News 30 Jan 15

Serbia Leaders Condemn Army Chief War Crimes Claim

The Serbian President and Prime Minister said claims in a new report that Army chief Ljubisa Dikovic committed war crimes in Kosovo were malicious and intended to destroy the military’s reputation.

Marija Ristic
BIRN
Belgrade

 

 

Dikovic and Nikolic. Photo by BETA

Serbian President Tomislav Nikolic, after a meeting with Serbian army chief Ljubisa Dikovic on Friday, said Dikovic was "an honourable officer of the Serbian army" and the attacks on him aimed to destabilize and discredit the army.

"It is clear that there are some circles that don't have an interest for Serbia to become a modern, developed state...They want to cause instability in Serbia by any means and return the country to chaos," Nikolic said after the meeting.

"It is clear that this is an orchestrated campaign against the Army of Serbia," the President added.

Prime Minister Aleksandar Vucic also slated Thursday's report by the Belgrade-based Humanitarian Law Centre, which held Dikovic responsible for an attack on four villages in Kosovo's Drenica region during the 1990s Kosovo war.

Vucic also called it an attack on the army.

"Attacks on the Serbian Army started after the army helped during the flooding in May," Vucic told journalists on a visit to Austria, adding that all them aimed "to destabilize the country.

"I see this as a continuous campaign against an institution that has the biggest support of Serbian public and it is obvious... that one part of the public and politicians want to destroy everything good in Serbia," he added.

The Humanitarian Law report on Thursday said Dikovic as commander of the 37th Brigade of the Yugoslav Army was responsible for attacks on four villages in the Drenica area between April 5 and May 27, 1999, in which at least 69 Kosovo Albanians died.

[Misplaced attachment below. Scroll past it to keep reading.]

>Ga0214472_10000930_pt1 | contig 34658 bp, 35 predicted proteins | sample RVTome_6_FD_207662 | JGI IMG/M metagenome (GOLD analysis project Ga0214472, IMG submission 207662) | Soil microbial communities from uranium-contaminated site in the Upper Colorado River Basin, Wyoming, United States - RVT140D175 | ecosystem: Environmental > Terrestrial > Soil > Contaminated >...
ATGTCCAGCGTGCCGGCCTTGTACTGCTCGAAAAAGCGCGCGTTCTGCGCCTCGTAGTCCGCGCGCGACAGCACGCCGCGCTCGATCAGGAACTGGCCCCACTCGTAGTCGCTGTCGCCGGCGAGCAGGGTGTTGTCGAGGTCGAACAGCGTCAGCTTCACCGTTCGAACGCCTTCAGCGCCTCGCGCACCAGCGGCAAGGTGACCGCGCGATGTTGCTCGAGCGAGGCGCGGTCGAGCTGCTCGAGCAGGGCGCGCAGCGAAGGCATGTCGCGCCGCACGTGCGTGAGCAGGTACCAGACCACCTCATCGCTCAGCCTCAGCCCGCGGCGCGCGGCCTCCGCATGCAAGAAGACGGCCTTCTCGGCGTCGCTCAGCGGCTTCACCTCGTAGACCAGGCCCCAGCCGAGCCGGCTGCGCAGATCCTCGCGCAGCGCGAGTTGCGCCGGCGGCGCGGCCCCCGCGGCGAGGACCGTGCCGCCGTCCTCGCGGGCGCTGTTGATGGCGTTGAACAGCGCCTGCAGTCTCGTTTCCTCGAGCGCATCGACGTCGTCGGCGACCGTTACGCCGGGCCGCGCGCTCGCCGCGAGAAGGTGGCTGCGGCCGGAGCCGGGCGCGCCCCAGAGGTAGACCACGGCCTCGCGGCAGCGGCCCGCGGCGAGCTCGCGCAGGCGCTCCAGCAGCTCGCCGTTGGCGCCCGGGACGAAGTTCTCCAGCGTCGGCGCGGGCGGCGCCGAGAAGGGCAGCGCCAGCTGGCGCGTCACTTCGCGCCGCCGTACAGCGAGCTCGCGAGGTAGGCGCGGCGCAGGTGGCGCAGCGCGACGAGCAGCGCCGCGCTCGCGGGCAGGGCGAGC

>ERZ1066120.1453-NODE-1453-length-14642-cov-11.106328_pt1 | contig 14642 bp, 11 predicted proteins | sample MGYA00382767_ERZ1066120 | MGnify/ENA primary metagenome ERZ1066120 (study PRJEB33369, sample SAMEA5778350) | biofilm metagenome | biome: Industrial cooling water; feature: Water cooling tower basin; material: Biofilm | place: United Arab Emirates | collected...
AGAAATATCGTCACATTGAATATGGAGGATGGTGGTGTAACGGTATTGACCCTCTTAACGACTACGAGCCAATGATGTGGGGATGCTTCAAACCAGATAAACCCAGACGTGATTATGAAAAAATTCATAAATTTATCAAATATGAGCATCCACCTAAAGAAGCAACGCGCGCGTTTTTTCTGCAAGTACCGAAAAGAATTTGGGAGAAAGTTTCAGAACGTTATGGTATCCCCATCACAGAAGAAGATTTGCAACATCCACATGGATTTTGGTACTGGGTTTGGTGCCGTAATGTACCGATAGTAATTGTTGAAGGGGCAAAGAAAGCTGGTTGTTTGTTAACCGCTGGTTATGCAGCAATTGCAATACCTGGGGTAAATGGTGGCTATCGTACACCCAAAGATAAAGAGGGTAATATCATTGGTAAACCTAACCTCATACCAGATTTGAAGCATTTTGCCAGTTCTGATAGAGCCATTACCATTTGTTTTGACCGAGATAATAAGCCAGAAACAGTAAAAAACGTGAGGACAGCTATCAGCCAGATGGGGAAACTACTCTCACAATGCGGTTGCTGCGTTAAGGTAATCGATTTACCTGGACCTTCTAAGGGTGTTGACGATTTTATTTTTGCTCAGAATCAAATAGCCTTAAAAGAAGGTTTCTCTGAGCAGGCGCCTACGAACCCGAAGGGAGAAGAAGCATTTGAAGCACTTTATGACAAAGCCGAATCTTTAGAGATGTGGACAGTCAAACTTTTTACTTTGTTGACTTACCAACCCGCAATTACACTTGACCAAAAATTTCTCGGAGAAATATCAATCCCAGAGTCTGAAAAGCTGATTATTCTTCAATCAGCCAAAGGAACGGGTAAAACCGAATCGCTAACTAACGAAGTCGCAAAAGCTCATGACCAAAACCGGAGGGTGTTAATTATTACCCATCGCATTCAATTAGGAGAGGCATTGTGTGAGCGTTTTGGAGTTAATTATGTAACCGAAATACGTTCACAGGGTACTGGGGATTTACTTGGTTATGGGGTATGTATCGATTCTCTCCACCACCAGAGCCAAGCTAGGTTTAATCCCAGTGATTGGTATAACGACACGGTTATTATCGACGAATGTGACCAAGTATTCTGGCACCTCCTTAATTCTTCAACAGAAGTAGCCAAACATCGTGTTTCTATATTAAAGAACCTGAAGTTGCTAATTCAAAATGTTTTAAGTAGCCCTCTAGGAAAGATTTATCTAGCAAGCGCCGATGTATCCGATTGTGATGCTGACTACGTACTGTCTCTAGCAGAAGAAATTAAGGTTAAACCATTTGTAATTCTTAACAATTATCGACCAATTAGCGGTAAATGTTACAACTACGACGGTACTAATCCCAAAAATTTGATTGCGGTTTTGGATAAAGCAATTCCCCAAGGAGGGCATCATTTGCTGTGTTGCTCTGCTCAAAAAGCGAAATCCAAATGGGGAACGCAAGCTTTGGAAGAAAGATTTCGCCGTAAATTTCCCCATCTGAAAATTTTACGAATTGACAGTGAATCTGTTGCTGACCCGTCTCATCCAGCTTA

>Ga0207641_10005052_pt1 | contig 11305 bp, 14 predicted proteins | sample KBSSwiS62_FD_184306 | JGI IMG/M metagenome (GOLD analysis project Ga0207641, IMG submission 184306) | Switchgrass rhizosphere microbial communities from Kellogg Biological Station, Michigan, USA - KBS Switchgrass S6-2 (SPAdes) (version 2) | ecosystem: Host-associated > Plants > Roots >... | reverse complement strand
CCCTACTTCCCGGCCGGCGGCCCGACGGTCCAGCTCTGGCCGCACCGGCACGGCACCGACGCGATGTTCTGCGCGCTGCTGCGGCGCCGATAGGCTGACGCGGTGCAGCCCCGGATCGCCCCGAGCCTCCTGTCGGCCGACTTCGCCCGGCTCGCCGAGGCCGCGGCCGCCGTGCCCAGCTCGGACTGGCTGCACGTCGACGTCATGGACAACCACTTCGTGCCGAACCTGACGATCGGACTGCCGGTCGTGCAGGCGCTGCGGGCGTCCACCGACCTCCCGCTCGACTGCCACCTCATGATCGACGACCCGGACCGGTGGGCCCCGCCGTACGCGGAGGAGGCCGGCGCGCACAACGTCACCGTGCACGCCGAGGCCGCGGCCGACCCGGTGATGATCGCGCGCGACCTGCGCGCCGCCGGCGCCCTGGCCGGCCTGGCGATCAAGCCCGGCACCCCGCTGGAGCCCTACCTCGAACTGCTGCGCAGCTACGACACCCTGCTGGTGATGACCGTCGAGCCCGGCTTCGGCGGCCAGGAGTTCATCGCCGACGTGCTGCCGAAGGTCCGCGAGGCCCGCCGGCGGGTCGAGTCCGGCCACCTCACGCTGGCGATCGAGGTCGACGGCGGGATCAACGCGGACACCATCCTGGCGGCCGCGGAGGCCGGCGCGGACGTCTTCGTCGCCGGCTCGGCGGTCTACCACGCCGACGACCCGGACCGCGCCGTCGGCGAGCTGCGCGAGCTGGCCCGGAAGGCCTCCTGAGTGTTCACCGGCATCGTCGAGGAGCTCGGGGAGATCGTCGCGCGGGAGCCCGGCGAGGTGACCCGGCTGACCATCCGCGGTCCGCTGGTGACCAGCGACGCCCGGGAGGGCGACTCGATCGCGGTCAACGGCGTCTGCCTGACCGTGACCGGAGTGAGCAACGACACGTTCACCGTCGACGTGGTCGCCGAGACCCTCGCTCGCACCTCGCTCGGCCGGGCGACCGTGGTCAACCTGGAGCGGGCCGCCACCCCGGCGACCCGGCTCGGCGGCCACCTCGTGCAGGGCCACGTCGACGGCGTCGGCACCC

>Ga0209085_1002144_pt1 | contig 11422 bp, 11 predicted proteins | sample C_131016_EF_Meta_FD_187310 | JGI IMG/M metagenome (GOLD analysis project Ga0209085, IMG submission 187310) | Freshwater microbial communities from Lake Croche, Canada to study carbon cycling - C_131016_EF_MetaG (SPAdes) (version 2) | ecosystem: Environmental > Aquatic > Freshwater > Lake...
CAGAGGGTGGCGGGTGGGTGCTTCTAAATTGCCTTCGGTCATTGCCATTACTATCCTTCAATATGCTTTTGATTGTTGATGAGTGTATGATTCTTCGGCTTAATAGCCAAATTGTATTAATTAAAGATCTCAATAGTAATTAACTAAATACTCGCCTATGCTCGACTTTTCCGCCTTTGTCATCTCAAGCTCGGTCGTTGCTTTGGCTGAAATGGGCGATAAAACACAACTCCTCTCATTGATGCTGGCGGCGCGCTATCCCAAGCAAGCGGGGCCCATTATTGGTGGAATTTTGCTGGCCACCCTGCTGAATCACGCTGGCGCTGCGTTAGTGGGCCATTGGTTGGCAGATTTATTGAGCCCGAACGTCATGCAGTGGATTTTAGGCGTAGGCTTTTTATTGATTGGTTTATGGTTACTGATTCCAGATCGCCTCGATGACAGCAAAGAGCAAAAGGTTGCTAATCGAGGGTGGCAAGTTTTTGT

The report also said the 37th Brigade was responsible for the subsequent removal of the bodies from the villages of Rezala, Staro Cikitovo, Donji Zabelj and Gladno Selo in an attempted cover-up.

The defence ministry has denied the allegations.

Sandra Orlovic, director of the Humanitarian Law Centre, said that convincing evidence had been assembled that showed that the 37th Brigade was involved.

“Our evidence, which is based on documents from the Hague Tribunal and witness testimonies, without doubt show that his unit was present in the villages when the attack took place and was later in charge of the removal of the bodies,” Orlovic said.

Forty-seven of the victims’ bodies were found 15 years later in a mass grave at the Rudnica quarry, near the town of Raska in southern Serbia.

Reflecting on the role of Dikovic in Kosovo war, Vucic said while he personally does not believe Dikovic is a war criminal. "institutions should do their job... and show if this is the true or not".

Several local Serbian Progressive Party councils across Serbia meanwhile called meetings to condemn the "attack" on the army, aimed at "causing the collapse of the legal system and the country’s security".

The Humanitarian Law Centre report is the first to claim proof of the involvement of the Serbian Army in the removal of the bodies.

So far, only Vlastimir Djordjevic, a former interior ministry assistant, has been convicted of transporting the bodies to Serbia. He was sentenced to 18 years in prison by the Hague Tribunal.

No one has been prosecuted in Serbia itself for removing the bodies.

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